Campus & Community

Harvard, HUCTW agree on new contract

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Terms are effective retroactively and extend through October 2018

Harvard University and the Harvard Union of Clerical and Technical Workers (HUCTW) are pleased to announce that they have reached a tentative agreement on a new three-year contract to provide employees in HUCTW with an annual pay increase program, changes in health plan design, and other policy initiatives.

“We resolved challenging issues in a constructive way to the benefit of HUCTW members and the University,” said Katie Lapp, Harvard executive vice president. “Both parties came to these negotiations in good faith and we are pleased that our work produced an agreement acceptable to both sides. We value the work of HUCTW members, and we look forward to our continued collaboration on behalf of the Harvard community.”

“Our union and the University have been wrestling with issues related to health care for quite a long time,” said HUCTW Director Bill Jaeger. “This agreement represents a very good outcome on those tough questions, and we’re hopeful it will usher in a new era of collaboration.”

The agreement, which is subject to ratification by union members, would be effective retroactively from Oct. 1, 2015, and remain in effect through Sept. 30, 2018. The ratification vote is expected to take place Feb. 25.

Key issues addressed in this contract include:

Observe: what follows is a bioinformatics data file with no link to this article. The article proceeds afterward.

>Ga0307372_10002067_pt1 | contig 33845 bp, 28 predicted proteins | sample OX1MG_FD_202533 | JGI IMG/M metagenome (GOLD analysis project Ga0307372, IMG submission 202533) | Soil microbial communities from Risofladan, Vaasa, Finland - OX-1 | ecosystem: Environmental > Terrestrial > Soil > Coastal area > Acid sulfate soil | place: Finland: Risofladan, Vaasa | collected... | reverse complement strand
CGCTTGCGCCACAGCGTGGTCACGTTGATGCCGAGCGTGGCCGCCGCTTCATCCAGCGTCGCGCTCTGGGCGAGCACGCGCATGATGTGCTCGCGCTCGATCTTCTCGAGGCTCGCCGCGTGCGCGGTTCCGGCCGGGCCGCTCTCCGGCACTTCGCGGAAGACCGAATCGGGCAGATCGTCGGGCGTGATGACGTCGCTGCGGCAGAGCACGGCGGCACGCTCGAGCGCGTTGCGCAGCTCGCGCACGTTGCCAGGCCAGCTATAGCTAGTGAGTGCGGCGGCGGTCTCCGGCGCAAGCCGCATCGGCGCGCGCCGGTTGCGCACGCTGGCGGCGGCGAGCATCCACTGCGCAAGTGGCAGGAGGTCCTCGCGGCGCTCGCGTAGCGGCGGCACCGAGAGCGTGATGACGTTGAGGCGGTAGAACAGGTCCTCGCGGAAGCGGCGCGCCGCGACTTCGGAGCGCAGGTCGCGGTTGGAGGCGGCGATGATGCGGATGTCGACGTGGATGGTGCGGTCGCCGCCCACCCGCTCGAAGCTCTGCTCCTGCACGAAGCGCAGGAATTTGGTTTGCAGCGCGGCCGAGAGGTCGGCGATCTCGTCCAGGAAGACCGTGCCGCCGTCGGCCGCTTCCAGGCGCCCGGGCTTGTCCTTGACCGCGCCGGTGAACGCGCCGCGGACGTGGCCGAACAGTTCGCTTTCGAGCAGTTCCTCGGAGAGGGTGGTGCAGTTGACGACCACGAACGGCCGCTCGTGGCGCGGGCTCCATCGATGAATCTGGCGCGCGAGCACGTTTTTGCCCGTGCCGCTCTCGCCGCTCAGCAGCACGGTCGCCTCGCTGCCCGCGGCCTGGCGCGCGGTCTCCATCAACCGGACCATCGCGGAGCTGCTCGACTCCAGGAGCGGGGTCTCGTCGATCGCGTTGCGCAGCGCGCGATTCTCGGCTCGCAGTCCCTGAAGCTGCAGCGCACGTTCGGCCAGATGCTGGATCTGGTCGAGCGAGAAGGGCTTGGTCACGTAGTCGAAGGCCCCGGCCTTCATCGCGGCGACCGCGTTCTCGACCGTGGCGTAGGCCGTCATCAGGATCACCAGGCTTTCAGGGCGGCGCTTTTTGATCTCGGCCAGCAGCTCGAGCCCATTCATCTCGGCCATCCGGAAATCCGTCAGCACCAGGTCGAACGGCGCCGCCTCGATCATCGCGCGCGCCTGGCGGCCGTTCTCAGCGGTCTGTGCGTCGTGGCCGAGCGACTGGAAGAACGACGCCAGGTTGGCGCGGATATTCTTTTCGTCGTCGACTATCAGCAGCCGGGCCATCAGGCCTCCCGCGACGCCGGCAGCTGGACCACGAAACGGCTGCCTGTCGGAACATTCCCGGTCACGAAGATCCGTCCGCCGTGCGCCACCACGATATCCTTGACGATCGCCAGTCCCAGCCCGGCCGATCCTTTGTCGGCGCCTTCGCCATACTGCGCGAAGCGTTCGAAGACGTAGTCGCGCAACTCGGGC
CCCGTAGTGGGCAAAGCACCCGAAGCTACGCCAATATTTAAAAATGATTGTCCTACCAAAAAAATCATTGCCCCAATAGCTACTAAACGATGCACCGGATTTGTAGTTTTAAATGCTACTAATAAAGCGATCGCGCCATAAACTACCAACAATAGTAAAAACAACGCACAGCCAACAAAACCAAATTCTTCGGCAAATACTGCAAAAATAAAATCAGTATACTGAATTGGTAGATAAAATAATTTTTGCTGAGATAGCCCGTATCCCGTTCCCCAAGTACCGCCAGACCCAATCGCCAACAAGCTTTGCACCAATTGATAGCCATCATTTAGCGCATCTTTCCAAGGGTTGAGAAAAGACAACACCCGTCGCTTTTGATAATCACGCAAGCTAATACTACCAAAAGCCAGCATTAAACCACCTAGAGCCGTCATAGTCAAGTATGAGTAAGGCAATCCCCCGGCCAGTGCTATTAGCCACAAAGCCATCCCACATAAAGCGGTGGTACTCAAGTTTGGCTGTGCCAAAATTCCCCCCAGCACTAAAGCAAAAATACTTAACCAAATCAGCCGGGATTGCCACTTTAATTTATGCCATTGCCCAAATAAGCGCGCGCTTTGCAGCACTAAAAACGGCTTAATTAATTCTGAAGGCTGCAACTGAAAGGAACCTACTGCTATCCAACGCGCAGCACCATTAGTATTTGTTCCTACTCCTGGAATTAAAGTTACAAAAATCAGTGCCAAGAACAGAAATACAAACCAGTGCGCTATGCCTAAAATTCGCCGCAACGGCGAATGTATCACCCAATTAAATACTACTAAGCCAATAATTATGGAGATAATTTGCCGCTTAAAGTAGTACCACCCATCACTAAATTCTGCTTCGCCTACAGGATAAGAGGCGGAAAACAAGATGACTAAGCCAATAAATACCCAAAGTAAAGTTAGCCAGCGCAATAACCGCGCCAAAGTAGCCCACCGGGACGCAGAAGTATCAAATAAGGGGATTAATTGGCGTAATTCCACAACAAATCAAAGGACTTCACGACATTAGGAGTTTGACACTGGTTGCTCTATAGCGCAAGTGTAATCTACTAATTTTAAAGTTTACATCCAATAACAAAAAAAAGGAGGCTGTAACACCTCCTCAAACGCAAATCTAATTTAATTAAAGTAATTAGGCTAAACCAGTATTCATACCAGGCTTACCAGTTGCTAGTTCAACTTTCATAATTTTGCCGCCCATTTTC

• Ensuring fair pay increases for employees in HUCTW, with raises scheduled for Oct. 1, 2015, 2016, and 2017;
  • Implementing new health plan features that strike a balance between University and patient costs;
  • Supporting HUCTW with a new health plan premium contribution tier for those earning less than $55,000 (FTE);
  • Strengthening the workplace through policy initiatives in the areas of flexibility and career development.

The prior HUCTW agreement with the University expired on Sept. 30, 2015, but its terms remained in effect throughout the negotiating period.

Negotiations with the union began in the spring of 2015. Representatives of the University and the union met more than 40 times, in full-table negotiations and, starting last fall, with mediators engaged at the request of both sides.

Mediators Lawrence Katz, the Elisabeth Allison Professor of Economics at Harvard, and Robert McKersie, professor of management emeritus at the MIT Sloan School of Management, played a crucial role in reaching this agreement, and the parties said they are very grateful to them for their hard work and their fair and thoughtful assistance.